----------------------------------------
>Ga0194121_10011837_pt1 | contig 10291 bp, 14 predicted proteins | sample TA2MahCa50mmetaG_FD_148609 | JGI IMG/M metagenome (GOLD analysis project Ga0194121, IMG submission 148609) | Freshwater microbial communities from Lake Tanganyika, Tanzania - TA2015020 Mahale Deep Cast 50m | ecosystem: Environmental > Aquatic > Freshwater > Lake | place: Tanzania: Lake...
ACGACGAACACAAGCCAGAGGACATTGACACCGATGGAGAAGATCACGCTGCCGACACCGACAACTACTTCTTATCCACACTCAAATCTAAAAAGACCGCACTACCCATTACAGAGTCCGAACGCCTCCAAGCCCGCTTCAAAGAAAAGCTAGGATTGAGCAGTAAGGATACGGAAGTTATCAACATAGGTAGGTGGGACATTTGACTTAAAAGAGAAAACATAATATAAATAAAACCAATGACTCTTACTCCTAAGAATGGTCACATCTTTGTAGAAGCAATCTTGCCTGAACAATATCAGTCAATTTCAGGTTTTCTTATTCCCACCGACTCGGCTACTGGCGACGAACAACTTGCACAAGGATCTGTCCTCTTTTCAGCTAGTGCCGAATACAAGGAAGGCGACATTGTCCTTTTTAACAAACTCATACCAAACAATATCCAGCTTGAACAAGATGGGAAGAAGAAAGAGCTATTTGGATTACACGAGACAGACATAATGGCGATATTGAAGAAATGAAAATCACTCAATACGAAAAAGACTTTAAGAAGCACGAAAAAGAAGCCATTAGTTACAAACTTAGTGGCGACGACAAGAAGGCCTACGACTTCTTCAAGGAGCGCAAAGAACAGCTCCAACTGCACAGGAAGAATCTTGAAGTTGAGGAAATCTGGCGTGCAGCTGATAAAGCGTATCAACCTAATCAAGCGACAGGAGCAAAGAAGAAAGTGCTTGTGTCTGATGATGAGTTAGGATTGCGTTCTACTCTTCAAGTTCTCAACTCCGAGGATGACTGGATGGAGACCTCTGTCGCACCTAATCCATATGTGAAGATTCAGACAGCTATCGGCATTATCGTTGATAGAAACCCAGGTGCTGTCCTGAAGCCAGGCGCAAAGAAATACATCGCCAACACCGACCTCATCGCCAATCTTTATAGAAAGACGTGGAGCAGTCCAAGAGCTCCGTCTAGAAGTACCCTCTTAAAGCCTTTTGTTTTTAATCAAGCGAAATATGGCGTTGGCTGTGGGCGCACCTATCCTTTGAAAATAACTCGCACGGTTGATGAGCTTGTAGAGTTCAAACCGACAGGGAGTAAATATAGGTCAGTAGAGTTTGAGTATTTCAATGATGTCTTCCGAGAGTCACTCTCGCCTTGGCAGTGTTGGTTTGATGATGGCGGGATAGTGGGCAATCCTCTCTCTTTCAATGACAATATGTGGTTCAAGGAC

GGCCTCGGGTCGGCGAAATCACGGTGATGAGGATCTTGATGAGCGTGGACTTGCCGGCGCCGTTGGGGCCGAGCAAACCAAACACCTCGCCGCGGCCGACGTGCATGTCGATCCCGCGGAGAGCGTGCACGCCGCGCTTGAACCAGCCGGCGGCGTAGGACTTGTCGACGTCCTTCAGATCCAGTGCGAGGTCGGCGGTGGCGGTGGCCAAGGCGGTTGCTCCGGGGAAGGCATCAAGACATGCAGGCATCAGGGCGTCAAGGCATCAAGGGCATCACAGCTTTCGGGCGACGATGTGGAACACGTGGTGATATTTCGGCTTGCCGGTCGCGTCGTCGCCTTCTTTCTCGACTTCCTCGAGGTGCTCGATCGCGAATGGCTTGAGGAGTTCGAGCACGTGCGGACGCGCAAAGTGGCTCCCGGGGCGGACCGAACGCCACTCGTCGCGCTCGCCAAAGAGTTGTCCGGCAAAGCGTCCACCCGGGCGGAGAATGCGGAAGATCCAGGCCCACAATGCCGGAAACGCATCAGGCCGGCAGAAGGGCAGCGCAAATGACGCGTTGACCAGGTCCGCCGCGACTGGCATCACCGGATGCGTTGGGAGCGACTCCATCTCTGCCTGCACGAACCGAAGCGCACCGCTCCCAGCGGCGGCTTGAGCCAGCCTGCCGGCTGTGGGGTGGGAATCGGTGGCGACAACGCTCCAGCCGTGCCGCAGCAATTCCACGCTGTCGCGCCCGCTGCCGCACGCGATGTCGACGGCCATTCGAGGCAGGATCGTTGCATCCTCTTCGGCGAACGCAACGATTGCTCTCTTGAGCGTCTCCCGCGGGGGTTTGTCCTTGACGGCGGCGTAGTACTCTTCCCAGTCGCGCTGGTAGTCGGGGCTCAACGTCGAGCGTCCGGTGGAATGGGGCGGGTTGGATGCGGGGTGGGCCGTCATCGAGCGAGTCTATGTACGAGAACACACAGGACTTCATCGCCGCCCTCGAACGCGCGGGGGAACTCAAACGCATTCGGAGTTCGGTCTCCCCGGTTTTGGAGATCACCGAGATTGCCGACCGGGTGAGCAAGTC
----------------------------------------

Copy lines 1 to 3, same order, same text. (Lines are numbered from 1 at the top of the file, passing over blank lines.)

>Ga0194121_10011837_pt1 | contig 10291 bp, 14 predicted proteins | sample TA2MahCa50mmetaG_FD_148609 | JGI IMG/M metagenome (GOLD analysis project Ga0194121, IMG submission 148609) | Freshwater microbial communities from Lake Tanganyika, Tanzania - TA2015020 Mahale Deep Cast 50m | ecosystem: Environmental > Aquatic > Freshwater > Lake | place: Tanzania: Lake...
ACGACGAACACAAGCCAGAGGACATTGACACCGATGGAGAAGATCACGCTGCCGACACCGACAACTACTTCTTATCCACACTCAAATCTAAAAAGACCGCACTACCCATTACAGAGTCCGAACGCCTCCAAGCCCGCTTCAAAGAAAAGCTAGGATTGAGCAGTAAGGATACGGAAGTTATCAACATAGGTAGGTGGGACATTTGACTTAAAAGAGAAAACATAATATAAATAAAACCAATGACTCTTACTCCTAAGAATGGTCACATCTTTGTAGAAGCAATCTTGCCTGAACAATATCAGTCAATTTCAGGTTTTCTTATTCCCACCGACTCGGCTACTGGCGACGAACAACTTGCACAAGGATCTGTCCTCTTTTCAGCTAGTGCCGAATACAAGGAAGGCGACATTGTCCTTTTTAACAAACTCATACCAAACAATATCCAGCTTGAACAAGATGGGAAGAAGAAAGAGCTATTTGGATTACACGAGACAGACATAATGGCGATATTGAAGAAATGAAAATCACTCAATACGAAAAAGACTTTAAGAAGCACGAAAAAGAAGCCATTAGTTACAAACTTAGTGGCGACGACAAGAAGGCCTACGACTTCTTCAAGGAGCGCAAAGAACAGCTCCAACTGCACAGGAAGAATCTTGAAGTTGAGGAAATCTGGCGTGCAGCTGATAAAGCGTATCAACCTAATCAAGCGACAGGAGCAAAGAAGAAAGTGCTTGTGTCTGATGATGAGTTAGGATTGCGTTCTACTCTTCAAGTTCTCAACTCCGAGGATGACTGGATGGAGACCTCTGTCGCACCTAATCCATATGTGAAGATTCAGACAGCTATCGGCATTATCGTTGATAGAAACCCAGGTGCTGTCCTGAAGCCAGGCGCAAAGAAATACATCGCCAACACCGACCTCATCGCCAATCTTTATAGAAAGACGTGGAGCAGTCCAAGAGCTCCGTCTAGAAGTACCCTCTTAAAGCCTTTTGTTTTTAATCAAGCGAAATATGGCGTTGGCTGTGGGCGCACCTATCCTTTGAAAATAACTCGCACGGTTGATGAGCTTGTAGAGTTCAAACCGACAGGGAGTAAATATAGGTCAGTAGAGTTTGAGTATTTCAATGATGTCTTCCGAGAGTCACTCTCGCCTTGGCAGTGTTGGTTTGATGATGGCGGGATAGTGGGCAATCCTCTCTCTTTCAATGACAATATGTGGTTCAAGGAC

GGCCTCGGGTCGGCGAAATCACGGTGATGAGGATCTTGATGAGCGTGGACTTGCCGGCGCCGTTGGGGCCGAGCAAACCAAACACCTCGCCGCGGCCGACGTGCATGTCGATCCCGCGGAGAGCGTGCACGCCGCGCTTGAACCAGCCGGCGGCGTAGGACTTGTCGACGTCCTTCAGATCCAGTGCGAGGTCGGCGGTGGCGGTGGCCAAGGCGGTTGCTCCGGGGAAGGCATCAAGACATGCAGGCATCAGGGCGTCAAGGCATCAAGGGCATCACAGCTTTCGGGCGACGATGTGGAACACGTGGTGATATTTCGGCTTGCCGGTCGCGTCGTCGCCTTCTTTCTCGACTTCCTCGAGGTGCTCGATCGCGAATGGCTTGAGGAGTTCGAGCACGTGCGGACGCGCAAAGTGGCTCCCGGGGCGGACCGAACGCCACTCGTCGCGCTCGCCAAAGAGTTGTCCGGCAAAGCGTCCACCCGGGCGGAGAATGCGGAAGATCCAGGCCCACAATGCCGGAAACGCATCAGGCCGGCAGAAGGGCAGCGCAAATGACGCGTTGACCAGGTCCGCCGCGACTGGCATCACCGGATGCGTTGGGAGCGACTCCATCTCTGCCTGCACGAACCGAAGCGCACCGCTCCCAGCGGCGGCTTGAGCCAGCCTGCCGGCTGTGGGGTGGGAATCGGTGGCGACAACGCTCCAGCCGTGCCGCAGCAATTCCACGCTGTCGCGCCCGCTGCCGCACGCGATGTCGACGGCCATTCGAGGCAGGATCGTTGCATCCTCTTCGGCGAACGCAACGATTGCTCTCTTGAGCGTCTCCCGCGGGGGTTTGTCCTTGACGGCGGCGTAGTACTCTTCCCAGTCGCGCTGGTAGTCGGGGCTCAACGTCGAGCGTCCGGTGGAATGGGGCGGGTTGGATGCGGGGTGGGCCGTCATCGAGCGAGTCTATGTACGAGAACACACAGGACTTCATCGCCGCCCTCGAACGCGCGGGGGAACTCAAACGCATTCGGAGTTCGGTCTCCCCGGTTTTGGAGATCACCGAGATTGCCGACCGGGTGAGCAAGTC